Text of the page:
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Scientists managed to measure the distribution of dark matter 12 billion years ago

BingMag.com <b>Scientists</b> <b>managed</b> to <b>measure</b> the <b>distribution</b> of <b>dark</b> <b>matter</b> 12 <b>billion</b> <b>years</b> ago

For the first time, Scientists were able to measure the distribution of dark matter structure 12 billion years ago, based on fossils left over from the Big Bang, and the oldest Identify the signs of this mysterious substance.

Dark matter is a hypothetical form of matter that, according to research, should outnumber the normal matter that makes up our universe by a ratio of five to one. This matter is invisible to our observational instruments, and its effects can only be seen through gravity.

A standard approach to detecting dark matter measures its distribution by observing how it distorts the light of distant galaxies. Although this method is effective, it also has limitations; Including how far it can look back, which in most cases covers up to 8 billion years ago, but now this amount has been extended to 12 billion years ago. They indent and bend the light, thus acting as a single lens for objects further behind them. The largest of them can create spectacular images of distant galaxies through the lens. Even smaller ones, although they cause smaller distortions, but by measuring them, it is possible to reconstruct the mass distribution in a lensed galaxy and thereby detect invisible dark matter.

This approach works as long as there are many bright background galaxies. exist and their light is deflected towards our observation instruments. For this reason, a deeper look at the universe much further in the past will have one limitation: that the first galaxies formed only a few hundred million years after the big bang and were not bright enough.

Now according to the article Published in "Physical Review Letters" (Physical Review Letters), a collaboration of Nagoya University Scientists used the same approach but in a new way and managed to reveal the distribution of dark matter around galaxies 12 billion years ago. This time, Scientists weren't looking for the distortion of light from distant galaxies, but instead looked at the first light in the universe, the cosmic microwave background (CMB).

CMB is an emission that permeates the entire universe. About 380,000 years after the Big Bang, the universe finally cooled enough for its light to travel without being absorbed by existing matter, and so these waves were freely emitted. As the universe expands, their wavelengths have been extended to microwaves, but they are still affected by the gravity of massive objects. Now, by measuring the amount of distortion caused by the passage through gravitational lensing, researchers were able to measure the distribution of dark matter at much more distant times and somewhere deeper in space. Masami Ouchi from the University of Tokyo, who many of these observations, said: "If we wanted to look at dark matter around distant galaxies, it would be a strange idea, and no one would confirm that we could do such a thing."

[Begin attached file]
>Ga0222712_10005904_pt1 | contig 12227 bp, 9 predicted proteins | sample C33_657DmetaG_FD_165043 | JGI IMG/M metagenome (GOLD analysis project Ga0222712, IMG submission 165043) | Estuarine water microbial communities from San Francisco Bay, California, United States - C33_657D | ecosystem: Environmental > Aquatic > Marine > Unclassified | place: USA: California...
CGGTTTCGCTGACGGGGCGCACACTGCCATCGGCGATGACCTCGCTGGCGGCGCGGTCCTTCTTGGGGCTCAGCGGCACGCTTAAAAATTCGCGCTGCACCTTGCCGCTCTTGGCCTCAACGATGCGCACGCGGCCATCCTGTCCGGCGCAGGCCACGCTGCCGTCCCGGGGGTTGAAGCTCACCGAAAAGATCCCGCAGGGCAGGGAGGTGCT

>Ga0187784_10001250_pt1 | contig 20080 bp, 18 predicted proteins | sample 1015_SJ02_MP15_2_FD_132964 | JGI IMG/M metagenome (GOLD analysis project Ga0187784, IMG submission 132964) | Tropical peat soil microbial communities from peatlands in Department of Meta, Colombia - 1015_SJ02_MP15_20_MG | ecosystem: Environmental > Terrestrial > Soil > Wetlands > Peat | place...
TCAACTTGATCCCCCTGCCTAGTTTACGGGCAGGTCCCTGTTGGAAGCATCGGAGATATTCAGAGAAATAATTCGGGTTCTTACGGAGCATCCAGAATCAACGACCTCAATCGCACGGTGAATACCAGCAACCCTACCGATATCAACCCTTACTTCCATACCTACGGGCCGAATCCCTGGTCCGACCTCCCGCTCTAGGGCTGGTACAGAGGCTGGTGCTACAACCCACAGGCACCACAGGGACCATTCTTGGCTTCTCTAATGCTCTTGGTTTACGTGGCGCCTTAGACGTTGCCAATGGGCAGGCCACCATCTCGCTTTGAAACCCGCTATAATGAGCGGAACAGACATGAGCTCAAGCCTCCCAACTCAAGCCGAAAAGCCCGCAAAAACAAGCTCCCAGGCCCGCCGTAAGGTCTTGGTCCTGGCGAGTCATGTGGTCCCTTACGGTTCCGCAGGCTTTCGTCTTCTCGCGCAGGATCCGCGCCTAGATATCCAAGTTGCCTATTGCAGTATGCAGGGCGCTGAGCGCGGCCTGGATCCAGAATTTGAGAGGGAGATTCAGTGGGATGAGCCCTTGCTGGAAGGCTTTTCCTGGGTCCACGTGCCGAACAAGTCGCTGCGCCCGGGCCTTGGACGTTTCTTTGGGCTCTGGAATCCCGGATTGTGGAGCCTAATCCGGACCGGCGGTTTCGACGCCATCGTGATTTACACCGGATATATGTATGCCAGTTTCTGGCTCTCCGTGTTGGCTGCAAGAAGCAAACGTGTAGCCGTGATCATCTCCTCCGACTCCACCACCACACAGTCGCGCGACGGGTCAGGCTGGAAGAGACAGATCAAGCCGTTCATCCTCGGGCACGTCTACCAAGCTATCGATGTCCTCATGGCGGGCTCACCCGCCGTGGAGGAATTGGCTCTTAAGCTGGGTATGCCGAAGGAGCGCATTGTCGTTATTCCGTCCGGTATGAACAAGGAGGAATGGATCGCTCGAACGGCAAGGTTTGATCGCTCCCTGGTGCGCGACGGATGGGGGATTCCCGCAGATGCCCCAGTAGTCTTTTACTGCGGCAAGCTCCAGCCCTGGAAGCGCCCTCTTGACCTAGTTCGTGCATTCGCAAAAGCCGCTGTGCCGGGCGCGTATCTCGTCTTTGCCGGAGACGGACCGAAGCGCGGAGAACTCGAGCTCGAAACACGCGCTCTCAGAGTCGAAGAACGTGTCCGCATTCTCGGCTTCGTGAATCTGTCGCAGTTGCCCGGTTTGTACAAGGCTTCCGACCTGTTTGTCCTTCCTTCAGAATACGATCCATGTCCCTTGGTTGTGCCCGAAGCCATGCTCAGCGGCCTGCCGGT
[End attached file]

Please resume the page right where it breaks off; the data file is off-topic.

He added. : "But after talking about an example of a large distant galaxy, Hironao (supervisor of this research) pointed out that it might be possible to look at the dark matter around these galaxies with cosmic microwave background waves."

"Yuichi Harikan" (Yuichi Harikane) from the University of Tokyo's Cosmic Ray Research Institute also noted: "Most researchers use reference galaxies to measure the distribution of dark matter from today to 8 billion years ago. But we can look back even further because we used the cosmic microwave background to measure dark matter, and for the first time we measured dark matter almost at the time of the first moments of the universe."

The most interesting discovery in This research is a mass measurement of dark matter. According to the standard model of cosmology, or Lambda-CDM, which underlies our understanding of the universe, dark matter forms overdense regions where galaxies form over time. But the mass measurement in this study is less than theoretically predicted.

  • Hidden bridges between galaxies revealed in new map of dark matter

"Hironao Miyatake" (Hironao Miyatake), head of this research from Nagoya University, also said: "Our findings are still unclear. But if that's true, the whole model seems to be flawed the further back in time you go. This is exciting because if the result holds over time, the uncertainties are reduced and this could indicate an improvement in the model that may provide insight into the nature of dark matter itself.

Andrs Plazas Malagon Princeton University researcher Plazas Malagn also stated: "At this stage, we will try to get better data to see if the Lambda-CDM model is really able to explain the observations we have in the world." And we may need to revise the assumptions in this model."

European Space Agency used the Cosmic Microwave Background and Subaru Telescope observations. Currently, only one-third of the HSC data has been analyzed, so the research team is now working to complete it.

Cover photo: A graphic design of research into the structure of dark matter 12 billion years ago
Credit: Reiko Matsushita

Source: IFL Science

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